Companies can become more agile by designing their organizations both to drive speed and create stability.
December 2015 | byWouter Aghina, Aaron De Smet, and Kirsten Weerda
A great discussion on what it takes to be ambidextrous as we teach in our Org Growth class at Kellogg and is the underpinning of the MDG process.
Why do established companies struggle to become more agile? No small part of the difficulty comes from a false trade-off: the assumption by executives that they must choose between much-needed speed and flexibility, on the one hand, and the stability and scale inherent in fixed organizational structures and processes, on the other (the essence of being an ambidextrous company) ….
…truly agile organizations, paradoxically, learn to be both stable (resilient, reliable, and efficient) and dynamic (fast, nimble, and adaptive). To master this paradox, companies must design structures, governance arrangements, and processes (remember the MDG SOP for Organic Growth) with a relatively unchanging set of core elements—a fixed backbone. At the same time, they must also create looser, more dynamic elements that can be adapted quickly to new challenges and opportunities (the difference in how one deals with Horizon 1 and Horizon 3 initiatives--processes, people skills, metrics, etc. differences)….
….One critical prerequisite for sustaining real change is putting in place the behavioral norms required for success. This is not about making cultural statements or listing company values; it is, rather, a matter of instilling the right kinds of behavior for “how we do things around here.”…
Agile organizations deliberately choose which dimension of their organizational structure will be what we call their “primary” one. This choice will dictate where individual employees work—in other words, where they are likely to receive coaching and training and where the infrastructure around their jobs is located. ..
…A global chemical manufacturer we know illustrates the benefits of this approach. Struggling to get traction on a new, increasingly international strategy, it changed its long-standing business-unit structure. Functions—that is, technical, sales, supply-chain, and customer-service resources—became the primary home for employees. At the same time, the company established a small product-line organization with P&L accountability, considerable decision-making authority, and a head who reports directly to the CEO. This “secondary” (product-line) organization holds the enterprise view for overall profitability and thus autonomously synthesizes product strategy, decides where and how the company should invest its resources, and drives collaboration across functions and geographies.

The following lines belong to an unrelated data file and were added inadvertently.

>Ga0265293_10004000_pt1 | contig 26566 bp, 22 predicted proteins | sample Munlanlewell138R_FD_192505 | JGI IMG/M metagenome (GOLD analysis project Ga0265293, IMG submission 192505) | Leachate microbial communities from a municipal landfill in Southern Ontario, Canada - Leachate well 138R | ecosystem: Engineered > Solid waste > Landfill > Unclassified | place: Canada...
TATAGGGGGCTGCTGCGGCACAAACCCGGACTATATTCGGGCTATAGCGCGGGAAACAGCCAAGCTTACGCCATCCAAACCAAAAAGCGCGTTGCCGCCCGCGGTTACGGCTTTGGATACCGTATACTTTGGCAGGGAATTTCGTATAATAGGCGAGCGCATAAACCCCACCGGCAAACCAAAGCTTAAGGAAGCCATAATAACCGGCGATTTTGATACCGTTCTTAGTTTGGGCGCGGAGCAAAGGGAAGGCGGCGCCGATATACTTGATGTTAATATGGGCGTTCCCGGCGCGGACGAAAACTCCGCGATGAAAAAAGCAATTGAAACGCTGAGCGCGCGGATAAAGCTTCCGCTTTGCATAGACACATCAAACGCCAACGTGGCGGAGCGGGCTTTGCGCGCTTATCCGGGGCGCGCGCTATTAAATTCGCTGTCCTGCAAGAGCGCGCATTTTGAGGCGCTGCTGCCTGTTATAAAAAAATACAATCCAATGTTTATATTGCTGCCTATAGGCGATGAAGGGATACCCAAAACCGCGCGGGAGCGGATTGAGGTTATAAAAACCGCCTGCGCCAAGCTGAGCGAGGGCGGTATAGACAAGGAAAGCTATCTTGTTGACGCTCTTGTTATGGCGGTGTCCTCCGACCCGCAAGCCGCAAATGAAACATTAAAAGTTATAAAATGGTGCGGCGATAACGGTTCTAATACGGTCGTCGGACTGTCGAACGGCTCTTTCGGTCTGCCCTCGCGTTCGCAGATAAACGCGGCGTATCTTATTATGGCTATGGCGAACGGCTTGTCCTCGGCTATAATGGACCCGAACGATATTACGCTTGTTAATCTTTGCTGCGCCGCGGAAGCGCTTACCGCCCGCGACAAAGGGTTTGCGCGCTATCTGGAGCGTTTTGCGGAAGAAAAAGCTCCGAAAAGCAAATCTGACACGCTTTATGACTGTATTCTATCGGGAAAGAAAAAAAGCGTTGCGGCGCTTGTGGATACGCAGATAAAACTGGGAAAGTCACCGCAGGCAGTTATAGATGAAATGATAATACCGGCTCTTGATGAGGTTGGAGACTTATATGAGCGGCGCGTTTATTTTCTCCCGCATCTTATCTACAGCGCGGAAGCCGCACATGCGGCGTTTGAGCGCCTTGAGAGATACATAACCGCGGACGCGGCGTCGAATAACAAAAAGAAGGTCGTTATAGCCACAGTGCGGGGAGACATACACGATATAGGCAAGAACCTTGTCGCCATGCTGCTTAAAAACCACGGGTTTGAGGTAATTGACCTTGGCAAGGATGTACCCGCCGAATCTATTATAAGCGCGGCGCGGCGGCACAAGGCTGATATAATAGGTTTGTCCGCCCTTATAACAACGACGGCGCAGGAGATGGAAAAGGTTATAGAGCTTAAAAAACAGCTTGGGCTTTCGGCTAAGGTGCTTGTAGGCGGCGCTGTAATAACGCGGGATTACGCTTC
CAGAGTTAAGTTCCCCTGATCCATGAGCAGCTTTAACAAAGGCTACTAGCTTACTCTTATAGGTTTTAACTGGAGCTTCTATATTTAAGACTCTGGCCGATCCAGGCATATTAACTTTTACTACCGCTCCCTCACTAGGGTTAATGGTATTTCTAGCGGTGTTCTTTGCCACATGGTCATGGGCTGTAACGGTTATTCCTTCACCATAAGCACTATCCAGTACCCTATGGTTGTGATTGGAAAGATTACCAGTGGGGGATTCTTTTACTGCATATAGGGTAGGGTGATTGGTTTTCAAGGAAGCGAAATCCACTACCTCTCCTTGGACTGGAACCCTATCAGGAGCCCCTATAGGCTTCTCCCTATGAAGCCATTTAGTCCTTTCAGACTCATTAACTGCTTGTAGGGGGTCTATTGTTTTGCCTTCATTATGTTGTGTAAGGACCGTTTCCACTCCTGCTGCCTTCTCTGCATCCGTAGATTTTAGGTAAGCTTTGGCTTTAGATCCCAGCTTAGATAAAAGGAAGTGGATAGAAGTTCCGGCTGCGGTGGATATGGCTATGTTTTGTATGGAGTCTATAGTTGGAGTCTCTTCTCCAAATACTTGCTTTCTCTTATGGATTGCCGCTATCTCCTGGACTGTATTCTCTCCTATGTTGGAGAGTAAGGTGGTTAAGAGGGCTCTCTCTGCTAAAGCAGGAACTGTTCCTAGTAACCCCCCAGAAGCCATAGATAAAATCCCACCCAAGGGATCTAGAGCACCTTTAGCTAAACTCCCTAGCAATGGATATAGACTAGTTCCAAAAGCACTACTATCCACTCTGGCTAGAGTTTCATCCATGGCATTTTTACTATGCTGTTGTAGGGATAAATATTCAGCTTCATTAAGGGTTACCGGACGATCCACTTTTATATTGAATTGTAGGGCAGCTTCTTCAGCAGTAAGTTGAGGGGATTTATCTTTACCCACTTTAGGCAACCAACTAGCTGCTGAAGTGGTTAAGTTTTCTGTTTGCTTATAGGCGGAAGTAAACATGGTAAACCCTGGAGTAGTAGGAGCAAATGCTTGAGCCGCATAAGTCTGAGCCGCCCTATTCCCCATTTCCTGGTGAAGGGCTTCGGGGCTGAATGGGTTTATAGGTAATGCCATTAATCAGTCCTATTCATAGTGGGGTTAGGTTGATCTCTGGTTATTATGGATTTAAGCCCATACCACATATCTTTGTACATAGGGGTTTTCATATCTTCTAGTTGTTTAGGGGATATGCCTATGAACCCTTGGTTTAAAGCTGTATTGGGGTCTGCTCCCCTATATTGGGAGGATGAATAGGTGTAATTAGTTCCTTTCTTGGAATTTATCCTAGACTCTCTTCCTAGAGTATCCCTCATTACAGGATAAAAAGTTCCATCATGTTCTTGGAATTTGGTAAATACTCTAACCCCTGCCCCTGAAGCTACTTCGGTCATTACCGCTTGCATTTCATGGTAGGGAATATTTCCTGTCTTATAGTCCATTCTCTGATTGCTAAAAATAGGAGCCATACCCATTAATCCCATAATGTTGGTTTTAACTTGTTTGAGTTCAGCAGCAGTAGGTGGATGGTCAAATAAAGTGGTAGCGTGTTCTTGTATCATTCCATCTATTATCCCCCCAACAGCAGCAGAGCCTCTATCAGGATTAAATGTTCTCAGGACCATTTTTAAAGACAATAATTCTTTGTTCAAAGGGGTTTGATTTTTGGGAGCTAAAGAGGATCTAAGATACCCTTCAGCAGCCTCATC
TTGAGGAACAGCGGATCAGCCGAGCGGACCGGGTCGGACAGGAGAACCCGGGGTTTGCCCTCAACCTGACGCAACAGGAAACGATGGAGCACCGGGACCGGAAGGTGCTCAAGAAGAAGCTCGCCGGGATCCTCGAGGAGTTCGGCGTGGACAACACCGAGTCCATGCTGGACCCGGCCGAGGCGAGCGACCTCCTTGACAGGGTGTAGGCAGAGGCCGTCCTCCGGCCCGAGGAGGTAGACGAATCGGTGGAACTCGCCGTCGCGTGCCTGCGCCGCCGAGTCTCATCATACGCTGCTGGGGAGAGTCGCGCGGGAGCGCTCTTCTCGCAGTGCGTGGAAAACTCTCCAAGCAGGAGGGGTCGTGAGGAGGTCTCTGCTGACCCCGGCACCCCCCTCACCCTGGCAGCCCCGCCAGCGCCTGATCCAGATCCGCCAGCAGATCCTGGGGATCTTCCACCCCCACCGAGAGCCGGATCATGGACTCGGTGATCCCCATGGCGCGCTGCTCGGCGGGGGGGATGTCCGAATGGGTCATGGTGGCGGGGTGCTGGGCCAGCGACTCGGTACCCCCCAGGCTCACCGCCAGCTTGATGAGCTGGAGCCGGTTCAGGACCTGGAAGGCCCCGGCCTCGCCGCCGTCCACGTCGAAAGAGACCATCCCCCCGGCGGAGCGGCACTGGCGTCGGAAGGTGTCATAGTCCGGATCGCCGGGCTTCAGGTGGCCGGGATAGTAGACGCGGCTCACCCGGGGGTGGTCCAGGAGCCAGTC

The idea behind agile governance is to establish both stable and dynamic elements in making decisions, which typically come in three types.
- We call big decisions where the stakes are high Type I;
- frequent decisions that require cross-unit dialogue and collaboration, Type II; and
It is Type II topics that most often hinder organizational agility. Companies that have successfully addressed this problem define which decisions are best made in committees and which can be delegated to direct reports and to people close to the day-to-day action. They also establish clear charters for committee participants and clarify their responsibilities—avoiding, in particular, overlapping roles. This is the stable backbone...
- decisions that should be parsed into smaller ones and delegated as far down as possible, often to people with clear accountability, Type III.
…Much as agile companies underpin the new dynamism with a degree of stability in their structure and governance, they create a stable backbone for key processes. These are usually signature processes, which these companies excel at and can explicitly standardize (the MDG SOP for Org Growth)
….. When everyone understands how key tasks are performed, who does what, and how (in the case of new initiatives) stage gates drive the timetable for new investment, organizations can move more quickly by redeploying people and resources across units, countries, and businesses. In other words, everyone must speak the same standardized language.